Another thing, talking about catching the train going to Wilmington, it may have been the year before, but it could have been the year we beat Northampton 93 to nothing, the townspeople took up a collection and leased a Trailways bus and bought us tickets to a Philadelphia Eagles game in Philadelphia. We had 50-yardline tickets and during the halftime they announced this feat that Cape Charles had beat its rival 93 to nothing. Some guy behind us said, I know something about Cape Charles, it was a black guy back there. And when we turned around it was Roy Campanella. Roy Campanella, I found out here the other night, had some connections with Cape Charles. He married a girl — Joynes.

I’m about out of little things to tell you. I’ve written down here that one time when, I guess the feeling I would have to say, and I think most of you would get, is that our parents didn’t worry about us. Mine didn’t worry about me. I had certain things I had to do and I had to be at certain places. If I didn’t do those things or be in those places, I got punished. But in between that, if I had a job to do at 10 o’clock in the morning and didn’t have another one to do until 3, I was on my own. Go in Cape Charles wherever I wanted. And I did. I went anywhere I wanted to go. And in the summer time, we’d go to the beach in the summer time. One time there was a sailboat in there and it was a rather large sailboat and guys were playing around it. I couldn’t swim. I was in the water about up to my knees. And this guy said, “Everybody jump on board and I’m going to take off.” So I tried to jump on board and couldn’t, so I held on. Guys were holding on to the sides. I started looking and guys were peeling off, and they were peeling off. I was beginning to get scared. Finally, when I didn’t see anybody else, I figured I’d better get off this thing or else it’ll be over my head. And I got off. And it was over my head and the damn boat’s going away. Well, I went down and came up and went down and came up. I said, “Father Miller, take care of it. What’s my mother going to say now.” Well, Herbert Bull happened along and he grabbed hold of me and brought me in. Saved my life. Well, I don’t know if anybody’s ever saved your life or not, but I was probably 10 years old and until I graduated from high school, or until Herbert Bull left Cape Charles, he drank many an extra-thick milk shake and never paid for it! Grace, is that your brother? Well, Herbert saved my life, he’ll tell you. I had to share that with you, I’m glad I did if you were here.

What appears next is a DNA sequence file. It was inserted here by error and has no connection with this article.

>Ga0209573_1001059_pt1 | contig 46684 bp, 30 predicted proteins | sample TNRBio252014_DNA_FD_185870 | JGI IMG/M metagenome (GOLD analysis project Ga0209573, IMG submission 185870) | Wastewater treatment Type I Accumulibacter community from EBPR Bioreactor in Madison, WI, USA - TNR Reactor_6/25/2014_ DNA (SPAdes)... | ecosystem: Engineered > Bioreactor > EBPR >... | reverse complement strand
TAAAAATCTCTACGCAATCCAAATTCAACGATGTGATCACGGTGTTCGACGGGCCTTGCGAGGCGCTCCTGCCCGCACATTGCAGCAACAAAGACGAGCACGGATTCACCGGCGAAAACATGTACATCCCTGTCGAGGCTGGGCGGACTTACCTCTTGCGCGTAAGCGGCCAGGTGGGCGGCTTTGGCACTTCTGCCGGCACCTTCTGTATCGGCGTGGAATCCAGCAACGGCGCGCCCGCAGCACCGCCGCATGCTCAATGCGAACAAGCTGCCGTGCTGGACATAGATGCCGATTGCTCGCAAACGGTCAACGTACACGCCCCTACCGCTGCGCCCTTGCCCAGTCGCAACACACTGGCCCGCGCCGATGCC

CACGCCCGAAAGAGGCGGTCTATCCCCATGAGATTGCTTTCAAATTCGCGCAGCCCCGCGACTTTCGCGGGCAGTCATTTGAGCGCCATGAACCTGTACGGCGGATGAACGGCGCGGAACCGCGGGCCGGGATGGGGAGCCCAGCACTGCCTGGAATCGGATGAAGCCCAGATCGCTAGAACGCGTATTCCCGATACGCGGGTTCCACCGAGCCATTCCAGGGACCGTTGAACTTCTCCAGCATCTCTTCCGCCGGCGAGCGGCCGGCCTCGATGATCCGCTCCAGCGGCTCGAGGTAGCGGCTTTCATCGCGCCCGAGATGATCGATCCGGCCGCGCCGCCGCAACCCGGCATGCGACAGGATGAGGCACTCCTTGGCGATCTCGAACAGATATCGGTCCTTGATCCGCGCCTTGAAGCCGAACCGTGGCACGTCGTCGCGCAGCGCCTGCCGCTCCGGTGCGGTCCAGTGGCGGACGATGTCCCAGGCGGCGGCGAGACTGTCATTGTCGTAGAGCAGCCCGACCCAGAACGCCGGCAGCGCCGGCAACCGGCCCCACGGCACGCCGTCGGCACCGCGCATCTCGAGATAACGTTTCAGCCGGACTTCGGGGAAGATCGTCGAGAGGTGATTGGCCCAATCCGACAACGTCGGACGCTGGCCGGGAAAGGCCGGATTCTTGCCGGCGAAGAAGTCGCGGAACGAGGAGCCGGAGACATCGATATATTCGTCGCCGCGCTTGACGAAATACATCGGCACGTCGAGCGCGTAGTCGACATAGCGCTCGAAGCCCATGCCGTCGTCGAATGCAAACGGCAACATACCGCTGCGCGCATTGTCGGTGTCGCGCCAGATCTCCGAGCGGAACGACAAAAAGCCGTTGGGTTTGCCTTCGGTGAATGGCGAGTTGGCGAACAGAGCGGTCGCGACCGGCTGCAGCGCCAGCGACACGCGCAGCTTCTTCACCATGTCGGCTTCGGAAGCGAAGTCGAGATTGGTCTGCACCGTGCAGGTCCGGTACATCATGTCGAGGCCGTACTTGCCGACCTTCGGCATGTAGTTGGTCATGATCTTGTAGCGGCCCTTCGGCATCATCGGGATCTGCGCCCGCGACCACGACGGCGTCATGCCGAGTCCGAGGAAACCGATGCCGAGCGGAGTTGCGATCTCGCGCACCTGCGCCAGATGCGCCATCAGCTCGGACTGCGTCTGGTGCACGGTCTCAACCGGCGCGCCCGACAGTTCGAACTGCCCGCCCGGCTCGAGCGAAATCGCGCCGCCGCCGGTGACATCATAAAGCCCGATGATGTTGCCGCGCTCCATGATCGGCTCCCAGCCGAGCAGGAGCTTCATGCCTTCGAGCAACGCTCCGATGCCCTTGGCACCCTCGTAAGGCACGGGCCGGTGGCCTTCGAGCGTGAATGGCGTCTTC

This is Part 6 of 7 of Mr. Kellam’s reminiscences.  Click for Part 1,  click for Part 2, click for Part 3, click for Part 4 click for Part 5.)





Comments are closed.